On it’s last scheduled night of operation — Tues., May 5 — Sugarhill will host a birthday bash for Atlanta soul singer Phillipia. This Saturday, May 2, the venue features ever-popular Philly soulster Bilal. Expect the house to be packed.
I'm still at a state of disbelief behind this news. Rodney just told me that the co-owner Richard Dunn just called him out of the blue today and broke the news. Damn. i agree with the homie Richard though, that bullshit $2 entry fee to go to clubs at Underground is the stupidest thing I ever heard in my life. Very petty. They damn near begging like the bums that be at Underground.
This is really making me think about skipping out on that Drake show at the Loft to go see Bilal at Sugarhill this Saturday. I'm sorry that's just the truth. This really sucks. Where else am I gonna be able to look at Joi's fine ass?
As I've said time and time before, I don't really get engaged in Top 5, 10, Ever arguments when it comes to rappers. My mind can change tomorrow. But, even in that there are usually at least 1 or 2 mainstays in everyone's lists. They're usually Pac, B.I.G., Jay-Z and Nas. To me Pac and B.I.G. should be retired from all "Top" discussions, they are givens at this point. And I've noticed that most people that say Jay-Z and Nas just be saying it just because.
But that said, don't ya'll think its time we seriously start mentioning Bun B's name in these discussions?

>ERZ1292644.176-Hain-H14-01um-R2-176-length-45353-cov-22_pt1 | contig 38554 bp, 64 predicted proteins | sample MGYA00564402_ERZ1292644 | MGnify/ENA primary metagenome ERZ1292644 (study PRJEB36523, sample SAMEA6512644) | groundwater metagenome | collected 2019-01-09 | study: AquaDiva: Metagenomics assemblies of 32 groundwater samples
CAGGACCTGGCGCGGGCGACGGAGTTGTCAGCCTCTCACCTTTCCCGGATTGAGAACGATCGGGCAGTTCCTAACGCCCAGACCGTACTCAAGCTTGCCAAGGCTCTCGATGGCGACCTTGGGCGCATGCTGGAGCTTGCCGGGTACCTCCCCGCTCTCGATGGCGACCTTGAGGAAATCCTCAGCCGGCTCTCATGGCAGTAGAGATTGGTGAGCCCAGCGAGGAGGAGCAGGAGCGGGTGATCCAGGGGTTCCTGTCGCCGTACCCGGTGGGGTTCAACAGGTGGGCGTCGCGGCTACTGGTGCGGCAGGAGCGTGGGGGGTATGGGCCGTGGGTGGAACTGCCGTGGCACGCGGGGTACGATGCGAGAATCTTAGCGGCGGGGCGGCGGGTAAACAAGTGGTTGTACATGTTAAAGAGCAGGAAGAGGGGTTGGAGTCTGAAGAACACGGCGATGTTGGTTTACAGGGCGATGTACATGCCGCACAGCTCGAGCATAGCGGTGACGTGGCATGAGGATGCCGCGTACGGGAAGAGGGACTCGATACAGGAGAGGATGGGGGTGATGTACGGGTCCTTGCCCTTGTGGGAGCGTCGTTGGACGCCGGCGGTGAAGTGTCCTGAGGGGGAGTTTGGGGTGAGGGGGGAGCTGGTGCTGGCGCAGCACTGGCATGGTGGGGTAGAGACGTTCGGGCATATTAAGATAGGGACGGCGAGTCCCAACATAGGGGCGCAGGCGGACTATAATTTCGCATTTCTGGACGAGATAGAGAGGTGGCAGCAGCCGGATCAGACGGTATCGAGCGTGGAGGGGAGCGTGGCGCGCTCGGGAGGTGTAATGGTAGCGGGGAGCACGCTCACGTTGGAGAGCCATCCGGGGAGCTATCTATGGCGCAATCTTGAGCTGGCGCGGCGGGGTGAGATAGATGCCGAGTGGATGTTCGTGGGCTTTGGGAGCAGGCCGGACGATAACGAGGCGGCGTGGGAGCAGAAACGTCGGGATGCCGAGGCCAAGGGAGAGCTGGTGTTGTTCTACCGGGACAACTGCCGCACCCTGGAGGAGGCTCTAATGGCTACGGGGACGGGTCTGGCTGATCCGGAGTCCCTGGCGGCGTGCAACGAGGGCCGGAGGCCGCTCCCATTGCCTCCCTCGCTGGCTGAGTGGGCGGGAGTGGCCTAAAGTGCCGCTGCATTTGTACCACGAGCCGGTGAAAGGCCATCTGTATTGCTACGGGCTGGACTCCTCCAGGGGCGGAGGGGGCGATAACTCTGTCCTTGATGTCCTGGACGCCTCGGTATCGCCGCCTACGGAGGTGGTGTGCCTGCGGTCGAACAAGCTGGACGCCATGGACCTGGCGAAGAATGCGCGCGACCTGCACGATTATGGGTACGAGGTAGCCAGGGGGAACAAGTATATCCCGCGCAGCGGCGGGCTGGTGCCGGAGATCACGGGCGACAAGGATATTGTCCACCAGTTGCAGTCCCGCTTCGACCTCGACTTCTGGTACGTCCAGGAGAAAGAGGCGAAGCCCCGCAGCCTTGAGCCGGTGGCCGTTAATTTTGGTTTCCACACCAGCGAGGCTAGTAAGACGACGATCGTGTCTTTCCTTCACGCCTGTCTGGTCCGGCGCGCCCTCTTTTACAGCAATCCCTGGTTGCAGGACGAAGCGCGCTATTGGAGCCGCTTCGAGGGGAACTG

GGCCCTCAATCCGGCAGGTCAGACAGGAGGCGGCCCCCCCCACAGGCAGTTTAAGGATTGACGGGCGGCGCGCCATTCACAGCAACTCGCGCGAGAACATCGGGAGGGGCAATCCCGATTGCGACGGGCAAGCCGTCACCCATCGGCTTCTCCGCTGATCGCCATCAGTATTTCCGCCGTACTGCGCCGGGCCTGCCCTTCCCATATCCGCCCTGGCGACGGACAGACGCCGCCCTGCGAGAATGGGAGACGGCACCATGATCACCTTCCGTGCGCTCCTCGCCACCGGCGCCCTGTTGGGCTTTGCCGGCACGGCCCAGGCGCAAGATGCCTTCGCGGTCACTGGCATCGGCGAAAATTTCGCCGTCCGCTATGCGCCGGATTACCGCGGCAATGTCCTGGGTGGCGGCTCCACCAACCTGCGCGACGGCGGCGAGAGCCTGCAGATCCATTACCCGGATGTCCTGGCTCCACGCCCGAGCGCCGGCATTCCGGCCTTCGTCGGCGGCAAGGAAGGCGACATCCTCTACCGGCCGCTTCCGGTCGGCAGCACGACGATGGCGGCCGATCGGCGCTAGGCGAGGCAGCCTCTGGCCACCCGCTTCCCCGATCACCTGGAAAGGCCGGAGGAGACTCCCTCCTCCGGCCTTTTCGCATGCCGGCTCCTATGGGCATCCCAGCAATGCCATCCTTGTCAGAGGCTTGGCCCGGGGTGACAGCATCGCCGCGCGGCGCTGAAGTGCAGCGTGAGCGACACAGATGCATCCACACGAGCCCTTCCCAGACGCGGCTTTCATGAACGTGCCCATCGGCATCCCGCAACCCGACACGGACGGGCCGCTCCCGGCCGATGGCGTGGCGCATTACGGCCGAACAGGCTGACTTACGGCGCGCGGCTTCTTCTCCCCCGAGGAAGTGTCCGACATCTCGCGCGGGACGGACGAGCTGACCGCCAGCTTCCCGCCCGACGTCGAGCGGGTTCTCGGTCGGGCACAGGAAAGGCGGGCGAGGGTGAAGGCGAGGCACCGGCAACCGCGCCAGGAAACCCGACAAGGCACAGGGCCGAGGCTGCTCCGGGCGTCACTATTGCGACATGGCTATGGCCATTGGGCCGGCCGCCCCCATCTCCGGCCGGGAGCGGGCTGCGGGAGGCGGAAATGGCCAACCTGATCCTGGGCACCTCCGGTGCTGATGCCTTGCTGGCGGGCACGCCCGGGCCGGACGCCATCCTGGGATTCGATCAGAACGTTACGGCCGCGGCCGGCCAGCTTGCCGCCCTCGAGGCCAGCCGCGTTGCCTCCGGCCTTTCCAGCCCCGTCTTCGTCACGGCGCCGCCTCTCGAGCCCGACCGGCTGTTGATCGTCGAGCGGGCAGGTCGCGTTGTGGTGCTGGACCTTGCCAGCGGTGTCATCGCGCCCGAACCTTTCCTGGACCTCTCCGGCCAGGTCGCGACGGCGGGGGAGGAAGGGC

Bun B outshining everyone on this Clipse feat. Kanye West Remix of "Kinda Of A Big Deal"
I mean he's outshined everyone from Jay-Z to Jeezy. He's been rapping consistently for going on two decades and has stayed relevant the entire time. He never fell off. He never "got wack." And above all else, he's completely loyal to the craft. I mean, I'm sure Bun has other aspirations and what not, but...he's not like the rest of these cats (my Faves included) who ran off to Hollywood or quit rapping. Hell, this man has endured seeing his rhyme partner incarcerated and dead...and he is still here doing it for us. Gets no Triller than that.
Am I just tripping right now? Does the general population consider Bun a "Top" emcee and I'm just not hearing them say it?
I love it when I can start the morning off with a laugh. The homie Torrance Stephens just wrote a piece over at his spot listing the traits of an Obama groupie. Here they are:
-You accept without question all that the President proposes.
-You argue vehemently with anyone that disagrees with an approach or policy the President proffers even when one has not read the policy for themselves, and worse
-His picture hangs on the wall next to Jesus Christ in the front room of your house.
-You still have a campaign sign or bumper sticker on your car reading Obama Biden.
-It is sacrilegious for any one to criticize a suggested approach offered by the President and that those who do in your eyes, will suffer eternal damnation in hell.
-If someone’s disagrees with a particular policy, you are likely to question their blackness (just because i don't agree with giving banks that are gonna fail billions don't mean i am not as black as thou LOL).
-You feel as if the policies he proposes are written by the president himself, even on Swine flu, health care and economics, when in fact experts other than the president write these positions.
-You get mad and fuss at idiots like Sean Hannity, Rush Limbaugh and others when we already know that these lames don’t deserve our objective attention for they just plane ole hatters and sore losers (they wouldn't be down with him if he got the GOP a zillion new members).